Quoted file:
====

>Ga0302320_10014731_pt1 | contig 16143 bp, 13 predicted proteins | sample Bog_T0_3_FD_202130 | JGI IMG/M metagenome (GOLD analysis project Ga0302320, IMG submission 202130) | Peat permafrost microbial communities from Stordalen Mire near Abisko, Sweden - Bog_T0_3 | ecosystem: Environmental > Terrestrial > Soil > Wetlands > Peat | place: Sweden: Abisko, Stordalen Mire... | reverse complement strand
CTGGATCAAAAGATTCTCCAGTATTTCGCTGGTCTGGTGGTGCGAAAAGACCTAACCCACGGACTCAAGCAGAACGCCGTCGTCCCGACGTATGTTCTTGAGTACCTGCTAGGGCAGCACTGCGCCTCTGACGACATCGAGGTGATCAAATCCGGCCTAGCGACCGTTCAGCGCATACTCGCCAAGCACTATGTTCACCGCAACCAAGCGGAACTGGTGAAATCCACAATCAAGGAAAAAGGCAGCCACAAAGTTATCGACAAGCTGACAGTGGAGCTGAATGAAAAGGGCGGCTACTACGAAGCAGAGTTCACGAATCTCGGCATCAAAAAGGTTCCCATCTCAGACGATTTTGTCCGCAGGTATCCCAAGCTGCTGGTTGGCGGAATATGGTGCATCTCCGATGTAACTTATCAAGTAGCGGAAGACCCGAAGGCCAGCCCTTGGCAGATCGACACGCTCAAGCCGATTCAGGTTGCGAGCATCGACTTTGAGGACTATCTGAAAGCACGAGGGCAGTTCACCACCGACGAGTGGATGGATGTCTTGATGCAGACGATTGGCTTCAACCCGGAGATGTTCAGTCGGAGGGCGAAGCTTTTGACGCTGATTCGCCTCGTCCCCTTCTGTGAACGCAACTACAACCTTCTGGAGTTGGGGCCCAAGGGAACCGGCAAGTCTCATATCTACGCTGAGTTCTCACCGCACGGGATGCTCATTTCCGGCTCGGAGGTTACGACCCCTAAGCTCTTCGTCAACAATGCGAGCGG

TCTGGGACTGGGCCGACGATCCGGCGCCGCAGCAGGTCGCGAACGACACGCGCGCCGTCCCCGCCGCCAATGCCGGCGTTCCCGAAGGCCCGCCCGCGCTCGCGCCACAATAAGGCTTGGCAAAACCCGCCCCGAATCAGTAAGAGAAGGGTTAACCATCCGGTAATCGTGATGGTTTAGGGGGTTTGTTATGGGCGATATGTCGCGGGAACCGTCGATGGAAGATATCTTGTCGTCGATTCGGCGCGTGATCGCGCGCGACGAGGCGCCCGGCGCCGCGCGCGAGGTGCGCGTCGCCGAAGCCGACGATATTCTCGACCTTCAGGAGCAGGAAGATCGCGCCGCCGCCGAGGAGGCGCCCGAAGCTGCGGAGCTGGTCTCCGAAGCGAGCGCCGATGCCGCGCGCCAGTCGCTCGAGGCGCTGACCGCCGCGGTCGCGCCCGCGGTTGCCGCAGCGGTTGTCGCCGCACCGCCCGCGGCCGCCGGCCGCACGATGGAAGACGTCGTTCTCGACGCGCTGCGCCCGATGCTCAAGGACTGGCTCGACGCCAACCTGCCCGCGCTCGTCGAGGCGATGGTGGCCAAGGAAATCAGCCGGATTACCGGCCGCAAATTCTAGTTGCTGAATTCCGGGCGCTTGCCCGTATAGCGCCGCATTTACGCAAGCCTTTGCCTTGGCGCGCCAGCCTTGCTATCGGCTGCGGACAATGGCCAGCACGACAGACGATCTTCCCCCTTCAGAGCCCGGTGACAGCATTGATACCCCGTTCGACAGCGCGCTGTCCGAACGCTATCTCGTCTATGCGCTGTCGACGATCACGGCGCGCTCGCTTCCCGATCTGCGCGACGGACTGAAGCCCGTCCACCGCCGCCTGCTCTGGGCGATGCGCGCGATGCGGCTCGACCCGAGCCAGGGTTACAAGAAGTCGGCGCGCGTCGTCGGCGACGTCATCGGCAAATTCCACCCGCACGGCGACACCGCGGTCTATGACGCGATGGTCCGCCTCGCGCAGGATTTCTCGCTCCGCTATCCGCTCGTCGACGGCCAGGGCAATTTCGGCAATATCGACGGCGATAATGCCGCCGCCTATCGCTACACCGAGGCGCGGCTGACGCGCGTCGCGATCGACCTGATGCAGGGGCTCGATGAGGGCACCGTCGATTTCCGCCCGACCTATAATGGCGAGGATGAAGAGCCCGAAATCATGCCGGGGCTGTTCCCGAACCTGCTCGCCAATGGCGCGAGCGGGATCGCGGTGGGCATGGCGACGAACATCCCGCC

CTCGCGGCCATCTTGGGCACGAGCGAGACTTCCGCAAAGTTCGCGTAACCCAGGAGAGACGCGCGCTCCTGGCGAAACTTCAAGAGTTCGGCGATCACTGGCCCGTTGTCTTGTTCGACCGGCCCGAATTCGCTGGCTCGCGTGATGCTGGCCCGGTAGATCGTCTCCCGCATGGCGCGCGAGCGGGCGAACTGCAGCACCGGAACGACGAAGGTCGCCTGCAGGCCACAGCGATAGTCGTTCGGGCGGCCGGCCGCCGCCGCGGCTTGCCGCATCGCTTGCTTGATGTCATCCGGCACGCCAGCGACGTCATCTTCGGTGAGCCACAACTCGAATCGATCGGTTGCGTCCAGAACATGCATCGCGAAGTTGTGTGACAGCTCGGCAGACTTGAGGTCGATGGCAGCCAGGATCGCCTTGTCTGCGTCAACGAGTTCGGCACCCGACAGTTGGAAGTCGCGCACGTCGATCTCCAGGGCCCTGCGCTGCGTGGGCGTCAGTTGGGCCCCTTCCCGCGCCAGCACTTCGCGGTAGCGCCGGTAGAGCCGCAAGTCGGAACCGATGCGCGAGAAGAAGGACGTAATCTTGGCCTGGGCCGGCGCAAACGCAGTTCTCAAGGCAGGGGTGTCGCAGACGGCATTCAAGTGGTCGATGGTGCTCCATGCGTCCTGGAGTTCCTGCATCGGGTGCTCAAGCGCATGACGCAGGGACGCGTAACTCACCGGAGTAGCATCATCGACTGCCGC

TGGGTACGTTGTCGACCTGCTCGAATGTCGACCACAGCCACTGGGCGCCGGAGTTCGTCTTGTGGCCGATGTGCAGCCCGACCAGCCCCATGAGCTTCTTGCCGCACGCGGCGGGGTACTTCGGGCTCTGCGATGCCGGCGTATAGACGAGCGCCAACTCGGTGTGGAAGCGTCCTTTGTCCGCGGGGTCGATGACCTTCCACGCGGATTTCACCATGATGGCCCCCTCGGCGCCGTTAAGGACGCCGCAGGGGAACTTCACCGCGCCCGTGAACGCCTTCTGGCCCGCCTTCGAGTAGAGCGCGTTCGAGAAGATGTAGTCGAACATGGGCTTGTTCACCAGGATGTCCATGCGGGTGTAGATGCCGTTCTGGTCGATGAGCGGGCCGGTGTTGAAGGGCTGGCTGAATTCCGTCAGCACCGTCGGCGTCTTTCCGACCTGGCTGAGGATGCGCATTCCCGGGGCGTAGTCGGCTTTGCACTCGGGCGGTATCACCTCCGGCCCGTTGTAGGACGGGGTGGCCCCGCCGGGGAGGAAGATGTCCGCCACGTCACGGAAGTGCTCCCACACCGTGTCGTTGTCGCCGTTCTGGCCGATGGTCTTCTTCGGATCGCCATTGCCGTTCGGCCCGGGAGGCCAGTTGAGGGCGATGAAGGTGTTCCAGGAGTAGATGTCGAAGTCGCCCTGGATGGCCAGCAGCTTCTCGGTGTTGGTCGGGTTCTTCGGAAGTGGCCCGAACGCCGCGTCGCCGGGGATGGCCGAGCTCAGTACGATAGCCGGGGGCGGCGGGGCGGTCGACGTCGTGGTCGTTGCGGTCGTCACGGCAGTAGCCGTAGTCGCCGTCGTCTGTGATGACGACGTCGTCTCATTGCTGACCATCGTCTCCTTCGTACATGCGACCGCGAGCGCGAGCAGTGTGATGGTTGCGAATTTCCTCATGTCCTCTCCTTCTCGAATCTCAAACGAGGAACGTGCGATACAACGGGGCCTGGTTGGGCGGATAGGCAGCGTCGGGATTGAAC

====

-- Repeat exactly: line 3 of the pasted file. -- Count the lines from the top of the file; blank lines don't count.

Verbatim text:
TCTGGGACTGGGCCGACGATCCGGCGCCGCAGCAGGTCGCGAACGACACGCGCGCCGTCCCCGCCGCCAATGCCGGCGTTCCCGAAGGCCCGCCCGCGCTCGCGCCACAATAAGGCTTGGCAAAACCCGCCCCGAATCAGTAAGAGAAGGGTTAACCATCCGGTAATCGTGATGGTTTAGGGGGTTTGTTATGGGCGATATGTCGCGGGAACCGTCGATGGAAGATATCTTGTCGTCGATTCGGCGCGTGATCGCGCGCGACGAGGCGCCCGGCGCCGCGCGCGAGGTGCGCGTCGCCGAAGCCGACGATATTCTCGACCTTCAGGAGCAGGAAGATCGCGCCGCCGCCGAGGAGGCGCCCGAAGCTGCGGAGCTGGTCTCCGAAGCGAGCGCCGATGCCGCGCGCCAGTCGCTCGAGGCGCTGACCGCCGCGGTCGCGCCCGCGGTTGCCGCAGCGGTTGTCGCCGCACCGCCCGCGGCCGCCGGCCGCACGATGGAAGACGTCGTTCTCGACGCGCTGCGCCCGATGCTCAAGGACTGGCTCGACGCCAACCTGCCCGCGCTCGTCGAGGCGATGGTGGCCAAGGAAATCAGCCGGATTACCGGCCGCAAATTCTAGTTGCTGAATTCCGGGCGCTTGCCCGTATAGCGCCGCATTTACGCAAGCCTTTGCCTTGGCGCGCCAGCCTTGCTATCGGCTGCGGACAATGGCCAGCACGACAGACGATCTTCCCCCTTCAGAGCCCGGTGACAGCATTGATACCCCGTTCGACAGCGCGCTGTCCGAACGCTATCTCGTCTATGCGCTGTCGACGATCACGGCGCGCTCGCTTCCCGATCTGCGCGACGGACTGAAGCCCGTCCACCGCCGCCTGCTCTGGGCGATGCGCGCGATGCGGCTCGACCCGAGCCAGGGTTACAAGAAGTCGGCGCGCGTCGTCGGCGACGTCATCGGCAAATTCCACCCGCACGGCGACACCGCGGTCTATGACGCGATGGTCCGCCTCGCGCAGGATTTCTCGCTCCGCTATCCGCTCGTCGACGGCCAGGGCAATTTCGGCAATATCGACGGCGATAATGCCGCCGCCTATCGCTACACCGAGGCGCGGCTGACGCGCGTCGCGATCGACCTGATGCAGGGGCTCGATGAGGGCACCGTCGATTTCCGCCCGACCTATAATGGCGAGGATGAAGAGCCCGAAATCATGCCGGGGCTGTTCCCGAACCTGCTCGCCAATGGCGCGAGCGGGATCGCGGTGGGCATGGCGACGAACATCCCGCC